Find My Ancestor Blog
16Jul/101

Family History Library: Getting Started

The following post is the first in a series on the Family History Library located in Salt Lake City. This new series will teach you all you need to know about the library and how to make the most out of your research trips to Salt Lake.

Have you ever been to the Family History Library in Salt Lake City? If you have you know that you could spend all day, every day for a week and not even scratch the surface of completing what you had originally wanted to accomplish. There are so many books, rolls of microfilm, maps, and many other resources available at the Family History Library it is hard to know where to start.

To start off, let's get a little information about the library and what it contains. The following comes from the FamilySearch.org website:

Family History Library Building:


Background:

  • Founded in 1894 to gather genealogical records and assist members of The Church of Jesus Christ of Latter-day Saints with their family history and genealogical research
  • Largest library of its kind in the world
  • Open to the general public at no charge
  • An estimated 1,500 daily visits

Records Collection:

  • The collection includes over 2.4 million rolls of microfilmed genealogical records; 727,000 microfiche; 356,000 books, serials, and other formats; over 4,500 periodicals; 3,725 electronic resources.
  • The Ancestral File database contains more than 36 million names that are linked into families.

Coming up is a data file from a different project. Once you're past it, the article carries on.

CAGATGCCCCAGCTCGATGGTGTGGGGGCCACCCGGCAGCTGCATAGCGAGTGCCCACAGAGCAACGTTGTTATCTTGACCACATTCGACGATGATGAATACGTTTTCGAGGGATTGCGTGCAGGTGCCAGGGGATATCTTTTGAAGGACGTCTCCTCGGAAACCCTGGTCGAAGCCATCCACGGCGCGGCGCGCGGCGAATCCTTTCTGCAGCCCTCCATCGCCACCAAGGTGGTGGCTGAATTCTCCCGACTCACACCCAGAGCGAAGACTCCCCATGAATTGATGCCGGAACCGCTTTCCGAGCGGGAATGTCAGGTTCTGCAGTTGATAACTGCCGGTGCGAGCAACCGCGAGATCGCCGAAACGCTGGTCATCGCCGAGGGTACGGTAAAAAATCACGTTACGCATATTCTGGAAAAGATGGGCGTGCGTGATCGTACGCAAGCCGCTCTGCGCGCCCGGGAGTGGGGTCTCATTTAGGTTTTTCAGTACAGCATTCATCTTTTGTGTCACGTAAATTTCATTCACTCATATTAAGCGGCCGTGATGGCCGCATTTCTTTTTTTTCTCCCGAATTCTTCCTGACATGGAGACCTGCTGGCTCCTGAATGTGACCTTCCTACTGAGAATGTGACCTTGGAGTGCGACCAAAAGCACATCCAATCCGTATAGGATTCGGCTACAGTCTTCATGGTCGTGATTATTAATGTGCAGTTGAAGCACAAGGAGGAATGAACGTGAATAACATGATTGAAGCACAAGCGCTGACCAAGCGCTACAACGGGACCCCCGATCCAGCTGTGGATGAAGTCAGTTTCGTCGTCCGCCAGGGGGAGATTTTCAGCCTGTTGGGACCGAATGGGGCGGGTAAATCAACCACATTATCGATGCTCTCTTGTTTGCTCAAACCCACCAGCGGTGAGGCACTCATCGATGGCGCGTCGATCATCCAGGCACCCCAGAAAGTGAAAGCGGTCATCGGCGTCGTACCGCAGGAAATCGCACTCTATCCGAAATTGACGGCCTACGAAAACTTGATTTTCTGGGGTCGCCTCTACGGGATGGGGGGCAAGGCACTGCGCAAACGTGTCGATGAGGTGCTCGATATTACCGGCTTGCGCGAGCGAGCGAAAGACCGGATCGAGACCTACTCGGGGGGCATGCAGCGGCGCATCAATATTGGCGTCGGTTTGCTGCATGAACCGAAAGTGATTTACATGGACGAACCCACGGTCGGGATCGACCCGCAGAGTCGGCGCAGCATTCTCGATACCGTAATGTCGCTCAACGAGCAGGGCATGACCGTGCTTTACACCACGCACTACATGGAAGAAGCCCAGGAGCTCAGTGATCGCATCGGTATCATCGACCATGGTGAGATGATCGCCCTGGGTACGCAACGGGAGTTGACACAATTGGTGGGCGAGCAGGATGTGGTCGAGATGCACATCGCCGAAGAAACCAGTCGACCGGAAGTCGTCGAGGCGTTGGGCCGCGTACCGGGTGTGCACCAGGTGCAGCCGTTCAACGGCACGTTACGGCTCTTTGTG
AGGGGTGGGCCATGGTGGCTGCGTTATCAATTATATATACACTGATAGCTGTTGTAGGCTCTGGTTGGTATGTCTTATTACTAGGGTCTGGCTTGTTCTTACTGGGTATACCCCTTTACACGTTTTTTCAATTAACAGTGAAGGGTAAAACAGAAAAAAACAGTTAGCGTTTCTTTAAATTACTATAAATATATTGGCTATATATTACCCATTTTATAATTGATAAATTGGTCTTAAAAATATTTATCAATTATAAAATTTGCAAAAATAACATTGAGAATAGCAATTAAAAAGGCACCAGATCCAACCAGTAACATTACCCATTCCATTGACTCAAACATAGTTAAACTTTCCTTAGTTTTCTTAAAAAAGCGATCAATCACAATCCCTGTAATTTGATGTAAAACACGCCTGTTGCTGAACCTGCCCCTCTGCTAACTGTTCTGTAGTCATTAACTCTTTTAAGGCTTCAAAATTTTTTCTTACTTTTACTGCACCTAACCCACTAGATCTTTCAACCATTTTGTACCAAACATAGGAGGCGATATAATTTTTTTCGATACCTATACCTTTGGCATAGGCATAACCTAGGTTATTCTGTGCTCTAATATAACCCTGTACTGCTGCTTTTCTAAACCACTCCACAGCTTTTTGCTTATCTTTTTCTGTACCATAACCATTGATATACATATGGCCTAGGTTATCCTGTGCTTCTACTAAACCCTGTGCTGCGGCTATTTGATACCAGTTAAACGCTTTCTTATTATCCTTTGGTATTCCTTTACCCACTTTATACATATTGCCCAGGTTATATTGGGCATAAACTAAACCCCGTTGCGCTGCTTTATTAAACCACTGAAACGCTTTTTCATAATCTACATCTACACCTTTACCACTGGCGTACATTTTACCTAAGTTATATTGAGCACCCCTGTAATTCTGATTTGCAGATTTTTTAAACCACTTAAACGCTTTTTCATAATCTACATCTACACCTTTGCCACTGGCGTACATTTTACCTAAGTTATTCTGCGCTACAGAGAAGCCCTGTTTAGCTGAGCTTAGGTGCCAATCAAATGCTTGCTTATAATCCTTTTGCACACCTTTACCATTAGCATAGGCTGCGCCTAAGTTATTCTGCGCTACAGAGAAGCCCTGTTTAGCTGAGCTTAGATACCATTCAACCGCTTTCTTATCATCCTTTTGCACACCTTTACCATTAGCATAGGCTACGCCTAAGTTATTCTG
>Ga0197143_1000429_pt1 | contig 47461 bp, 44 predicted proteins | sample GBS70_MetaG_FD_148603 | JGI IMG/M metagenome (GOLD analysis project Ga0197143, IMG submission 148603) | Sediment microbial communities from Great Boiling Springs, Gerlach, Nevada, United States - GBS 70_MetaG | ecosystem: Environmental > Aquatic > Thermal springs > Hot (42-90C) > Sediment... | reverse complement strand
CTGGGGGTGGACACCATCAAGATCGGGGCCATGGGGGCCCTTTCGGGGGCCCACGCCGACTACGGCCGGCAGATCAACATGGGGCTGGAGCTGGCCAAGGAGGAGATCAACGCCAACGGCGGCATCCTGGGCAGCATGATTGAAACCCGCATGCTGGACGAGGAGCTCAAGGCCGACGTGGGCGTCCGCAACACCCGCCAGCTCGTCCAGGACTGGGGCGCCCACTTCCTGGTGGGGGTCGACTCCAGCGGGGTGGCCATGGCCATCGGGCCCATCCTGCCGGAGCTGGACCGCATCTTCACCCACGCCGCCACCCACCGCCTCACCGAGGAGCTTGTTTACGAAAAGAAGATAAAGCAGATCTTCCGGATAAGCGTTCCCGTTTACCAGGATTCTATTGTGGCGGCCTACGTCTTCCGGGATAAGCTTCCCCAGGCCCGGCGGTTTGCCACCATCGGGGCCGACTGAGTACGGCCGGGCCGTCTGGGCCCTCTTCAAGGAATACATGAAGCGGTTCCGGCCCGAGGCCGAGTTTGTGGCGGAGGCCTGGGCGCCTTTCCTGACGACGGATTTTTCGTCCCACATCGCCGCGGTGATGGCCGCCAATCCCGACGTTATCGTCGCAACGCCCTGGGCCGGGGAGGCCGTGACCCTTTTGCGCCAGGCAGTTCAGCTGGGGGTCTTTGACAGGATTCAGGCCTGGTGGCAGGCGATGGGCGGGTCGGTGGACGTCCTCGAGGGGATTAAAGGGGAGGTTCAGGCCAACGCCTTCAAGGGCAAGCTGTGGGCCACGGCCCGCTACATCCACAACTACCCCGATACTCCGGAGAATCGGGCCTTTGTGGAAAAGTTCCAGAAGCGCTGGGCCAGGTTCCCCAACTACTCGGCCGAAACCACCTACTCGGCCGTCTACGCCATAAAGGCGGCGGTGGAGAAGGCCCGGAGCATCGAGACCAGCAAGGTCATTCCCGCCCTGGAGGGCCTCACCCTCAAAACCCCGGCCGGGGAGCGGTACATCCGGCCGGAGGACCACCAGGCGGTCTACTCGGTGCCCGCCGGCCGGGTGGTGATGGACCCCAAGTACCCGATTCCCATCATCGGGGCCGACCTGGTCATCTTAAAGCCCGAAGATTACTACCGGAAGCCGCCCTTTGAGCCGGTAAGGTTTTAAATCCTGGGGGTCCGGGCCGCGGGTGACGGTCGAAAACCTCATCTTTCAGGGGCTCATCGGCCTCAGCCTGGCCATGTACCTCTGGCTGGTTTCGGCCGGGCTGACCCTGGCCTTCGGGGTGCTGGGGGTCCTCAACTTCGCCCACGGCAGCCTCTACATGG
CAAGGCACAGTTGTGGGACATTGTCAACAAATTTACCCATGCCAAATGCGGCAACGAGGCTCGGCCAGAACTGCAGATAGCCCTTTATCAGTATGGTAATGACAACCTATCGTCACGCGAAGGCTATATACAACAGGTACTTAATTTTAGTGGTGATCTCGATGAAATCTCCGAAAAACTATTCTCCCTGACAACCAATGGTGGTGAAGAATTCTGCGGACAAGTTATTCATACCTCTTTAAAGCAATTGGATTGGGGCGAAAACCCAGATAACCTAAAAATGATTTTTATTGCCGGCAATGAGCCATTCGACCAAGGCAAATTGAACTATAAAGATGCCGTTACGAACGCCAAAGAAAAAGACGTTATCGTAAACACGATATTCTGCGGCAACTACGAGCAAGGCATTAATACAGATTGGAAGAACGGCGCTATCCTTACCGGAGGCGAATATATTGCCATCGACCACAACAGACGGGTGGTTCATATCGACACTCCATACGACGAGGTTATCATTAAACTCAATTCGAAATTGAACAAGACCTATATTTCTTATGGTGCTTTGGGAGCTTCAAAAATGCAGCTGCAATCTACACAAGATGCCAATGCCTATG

• The International Genealogical Index database contains approximately 600 million names of deceased individuals. An addendum to the International Genealogical Index contains an additional 125 million names. These names have been patron submitted or extracted from thousands of original birth, christening and marriage records.
  • The Pedigree Resource File database contains over 100 million names that are linked into families.
  • Records available are from the United States, Canada, the British Isles, Europe, Latin America, Asia, and Africa.
  • A majority of the records contain information about persons who lived before 1930.
  • Approximately 200 cameras are currently digitizing records in over 45 countries. Records have been filmed in over 110 countries, territories, and possessions.

Patron Resources:

  • 475 patron computers
  • 408 microfilm readers
  • 36 microfiche readers
  • 24 digital microfilm and microfiche copiers
  • 14 book copiers
  • 375 Seating capacity at tables
  • 4 book scanners
  • Orientation and research classes

Personnel:

  • Currently 100 full-time and part-time professional staff
  • Approximately 700 trained volunteers

Family History Centers:

  • Family history centers are branches of the Family History Library.
  • Over 4,500 family history centers operate in more than 100 countries.
  • Local family history centers are staffed by helpful volunteers.
  • About 100,000 rolls of microfilm are circulated to family history centers each month.
  • Click here to locate the nearest family history center, or call 866-406-1830 in the United States and Canada.

(updated: 3 Jun 2010)